In summary, Scrappy Little Nobody is definitely not the best memoir I’ve read or listened to lately — BUT it is a decent audiobook if you’re looking for something light to put on while you’re doing other things. Kendrick feels like that mostly-lovable-but-sometimes-annoying friend who rambles on and on about her life while you silently listen and wonder if she’s going to ever ask you about yourself.
Through a Glass Darkly, Karleen Koen
I absolutely loved Philippa Gregory’s The Other Boleyn Girl, so much so that I’ve since read several more of her books and a few of Alison Weir’s as well. And though I’ve enjoyed most of them, none have approached the unputdownable level of Boleyn Girl… that is until I came across Through a Glass Darkly. I knew this book had quite a devoted following and now that I’ve read it, I can understand why.
Barbara Alderley is a young woman of noble heritage coming of age in 1700s Britain. We meet her as a teen and follow along as she experiences life, love, and intrigue in the court of the Prince of Wales. I was completely engrossed in her story, which had enough scandal and melodrama to make 750 pages fly by. I also loved reading about an era that’s not often written about in historical fiction. I relished learning about how the upper crust lived in an altogether different time period in England and France. It was fascinating and really added interest to the novel.
If you loved The Other Boleyn Girl, I can almost guarantee you’ll love Through a Glass Darkly as well. I’m looking forward to reading the two other books in the Tamworth Saga.
Before We Were Yours, Lisa Wingate (4/5 stars)
Just when you think you know all there is to know about your state’s history, a book like this one comes along and hits you in the gut. Before We Were Yours is based on the real-life Tennessee Children’s Home Society, where in the 1930s and 40s thousands of children were stolen from poor and unmarried parents and either abused and neglected in orphanages or profitably adopted out to families with means. That this happened in my state not all that long ago is unimaginable, and the fact that so many knew what was going on and either aided in it or did nothing is truly appalling. From this perspective, Before We Were Yours is eye-opening, gut wrenching, and heartbreaking. It’s a moment in time you won’t soon forget.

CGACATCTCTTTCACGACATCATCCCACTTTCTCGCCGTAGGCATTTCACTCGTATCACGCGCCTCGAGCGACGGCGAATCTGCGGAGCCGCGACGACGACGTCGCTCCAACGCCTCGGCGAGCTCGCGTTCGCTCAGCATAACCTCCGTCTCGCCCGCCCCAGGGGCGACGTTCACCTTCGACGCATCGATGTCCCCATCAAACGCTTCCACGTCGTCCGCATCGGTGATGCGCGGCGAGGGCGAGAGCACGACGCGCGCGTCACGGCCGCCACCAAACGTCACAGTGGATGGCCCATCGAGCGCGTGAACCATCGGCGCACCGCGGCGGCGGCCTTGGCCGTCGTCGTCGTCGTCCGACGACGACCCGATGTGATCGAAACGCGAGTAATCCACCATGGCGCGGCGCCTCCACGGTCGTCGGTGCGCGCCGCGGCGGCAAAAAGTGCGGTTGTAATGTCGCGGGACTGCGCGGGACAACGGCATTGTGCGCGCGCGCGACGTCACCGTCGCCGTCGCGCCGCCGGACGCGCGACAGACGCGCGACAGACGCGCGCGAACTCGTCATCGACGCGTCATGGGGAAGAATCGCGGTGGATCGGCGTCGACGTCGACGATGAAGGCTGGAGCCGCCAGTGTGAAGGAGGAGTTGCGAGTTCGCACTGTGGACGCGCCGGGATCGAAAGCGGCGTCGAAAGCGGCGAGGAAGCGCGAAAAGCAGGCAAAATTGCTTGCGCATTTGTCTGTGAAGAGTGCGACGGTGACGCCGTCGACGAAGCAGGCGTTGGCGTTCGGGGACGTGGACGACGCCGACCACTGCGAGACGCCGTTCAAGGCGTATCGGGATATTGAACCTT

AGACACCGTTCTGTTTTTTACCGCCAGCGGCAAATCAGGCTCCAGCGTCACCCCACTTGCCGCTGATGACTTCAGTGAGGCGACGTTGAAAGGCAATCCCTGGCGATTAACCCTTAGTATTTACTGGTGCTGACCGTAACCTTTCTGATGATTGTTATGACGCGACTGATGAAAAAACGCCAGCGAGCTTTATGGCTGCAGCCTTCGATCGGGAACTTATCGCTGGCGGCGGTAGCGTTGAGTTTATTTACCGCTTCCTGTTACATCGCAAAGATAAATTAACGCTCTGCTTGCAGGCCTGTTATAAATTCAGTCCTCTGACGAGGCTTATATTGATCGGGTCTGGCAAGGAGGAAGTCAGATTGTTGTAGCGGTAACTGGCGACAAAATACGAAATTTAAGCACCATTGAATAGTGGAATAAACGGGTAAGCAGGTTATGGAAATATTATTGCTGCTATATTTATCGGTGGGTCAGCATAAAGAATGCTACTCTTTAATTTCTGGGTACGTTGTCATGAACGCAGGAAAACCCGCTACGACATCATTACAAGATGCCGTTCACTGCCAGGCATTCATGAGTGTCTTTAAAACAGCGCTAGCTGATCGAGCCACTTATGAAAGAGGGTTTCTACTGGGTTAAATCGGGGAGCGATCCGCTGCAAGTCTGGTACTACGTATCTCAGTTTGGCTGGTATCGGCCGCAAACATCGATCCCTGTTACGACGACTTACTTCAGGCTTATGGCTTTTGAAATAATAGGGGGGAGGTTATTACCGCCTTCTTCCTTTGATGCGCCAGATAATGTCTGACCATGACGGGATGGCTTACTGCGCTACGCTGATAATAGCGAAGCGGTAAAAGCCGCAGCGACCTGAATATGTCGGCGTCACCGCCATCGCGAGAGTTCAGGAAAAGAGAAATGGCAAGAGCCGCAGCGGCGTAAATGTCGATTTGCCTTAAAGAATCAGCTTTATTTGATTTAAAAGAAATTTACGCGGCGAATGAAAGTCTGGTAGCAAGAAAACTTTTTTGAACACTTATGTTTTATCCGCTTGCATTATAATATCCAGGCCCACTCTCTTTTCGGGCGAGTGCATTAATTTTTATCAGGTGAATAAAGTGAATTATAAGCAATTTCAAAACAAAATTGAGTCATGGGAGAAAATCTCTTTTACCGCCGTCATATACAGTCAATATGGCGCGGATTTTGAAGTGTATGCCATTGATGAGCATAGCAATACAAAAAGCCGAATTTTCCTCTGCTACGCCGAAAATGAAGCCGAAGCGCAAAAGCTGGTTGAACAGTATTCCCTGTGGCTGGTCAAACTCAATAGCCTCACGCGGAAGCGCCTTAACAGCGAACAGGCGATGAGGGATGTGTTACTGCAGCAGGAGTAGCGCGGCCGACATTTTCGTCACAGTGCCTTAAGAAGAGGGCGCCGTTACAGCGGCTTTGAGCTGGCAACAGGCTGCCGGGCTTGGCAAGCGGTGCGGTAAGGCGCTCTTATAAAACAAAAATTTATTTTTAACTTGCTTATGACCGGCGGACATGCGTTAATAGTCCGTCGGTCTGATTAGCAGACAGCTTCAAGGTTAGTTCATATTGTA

Before We Were Yours is also a well-told tale. Once I got through the first 50 or so pages, I raced through the book, wanting to know what was going to happen next, which made for a very satisfying, if shocking, read. If you’re looking for a solid page-turner based in real-life events, this is the book for you. And I’m betting you’ll watch the 60 Minutes reports about the Tennessee Children’s Home Society when you’re done with the book, just like I did!
Stillhouse Lake, Rachel Caine (4/5 stars)
Ever since finding out her husband was a serial killer, Gina Royal has been on the run with her two children, trying to give them as normal of a life as possible while staying hidden from the Internet trolls who are convinced she helped her husband commit the murders. Just when Gina thinks she’s finally found a peaceful home where she and her family can settle down for a while, ALL HELL BREAKS LOOSE.
Stillhouse Lake is a solid thriller, but not necessarily a memorable one — I just finished it a couple of weeks ago and already needed a refresher on the synopsis before I wrote this review! I’m not a huge fan of thrillers, so the fact that this one kept me engaged is a good sign and the twist at the end was unexpected — I’ll probably read the sequel when it comes out.
Rich People Problems, Kevin Kwan (4/5 stars)
This third installment of the Crazy Rich Asians series just might be my favorite — When a fabulously wealthy Asian matriarch nears death, the entire family rushes to her side in hopes of being chosen as heir to her billion-dollar estate, Tyersall Park. All kinds of hilarious tabloid-style antics ensue.
I think of this series as the Asian version of Dominick Dunne’s gossipy novels about New York’s elite. Rich People Problems is fluffy, gossipy, over-the-top fun, and I’ve loved listening to the entire series on audiobook.
My Southern Journey, Rick Bragg (3.5/5 stars)
This book is a collection of Rick Bragg’s magazine essays and some are better than others. I loved Bragg’s stories of family and childhood and Southern food — I wasn’t so thrilled about his obsession with Alabama football. I really enjoyed listening to the audiobook version of this book because Bragg is a natural storyteller and his voice is melodious and soothing. Many of the essays from this book were featured in Southern Living, which I subscribe to, and I enjoyed listening to Rick Bragg read his essays aloud more than I ever enjoy reading them myself in the magazine — Therefore, I’d recommend the audiobook version of My Southern Journey over the written one.
The Story of Holly & Ivy, Rumer Godden (4/5 stars)
This is a sweet read-in-one-sitting story about a toy store doll who wants a girl and an orphan girl who wants a doll — and a grandmother — to call her own. It’s a bit… okay, TOTALLY farfetched, but a lovely book to read to a child in the weeks leading up to Christmas. The illustrations are really wonderful and definitely add to the tale, so get a hardback copy if you can find one.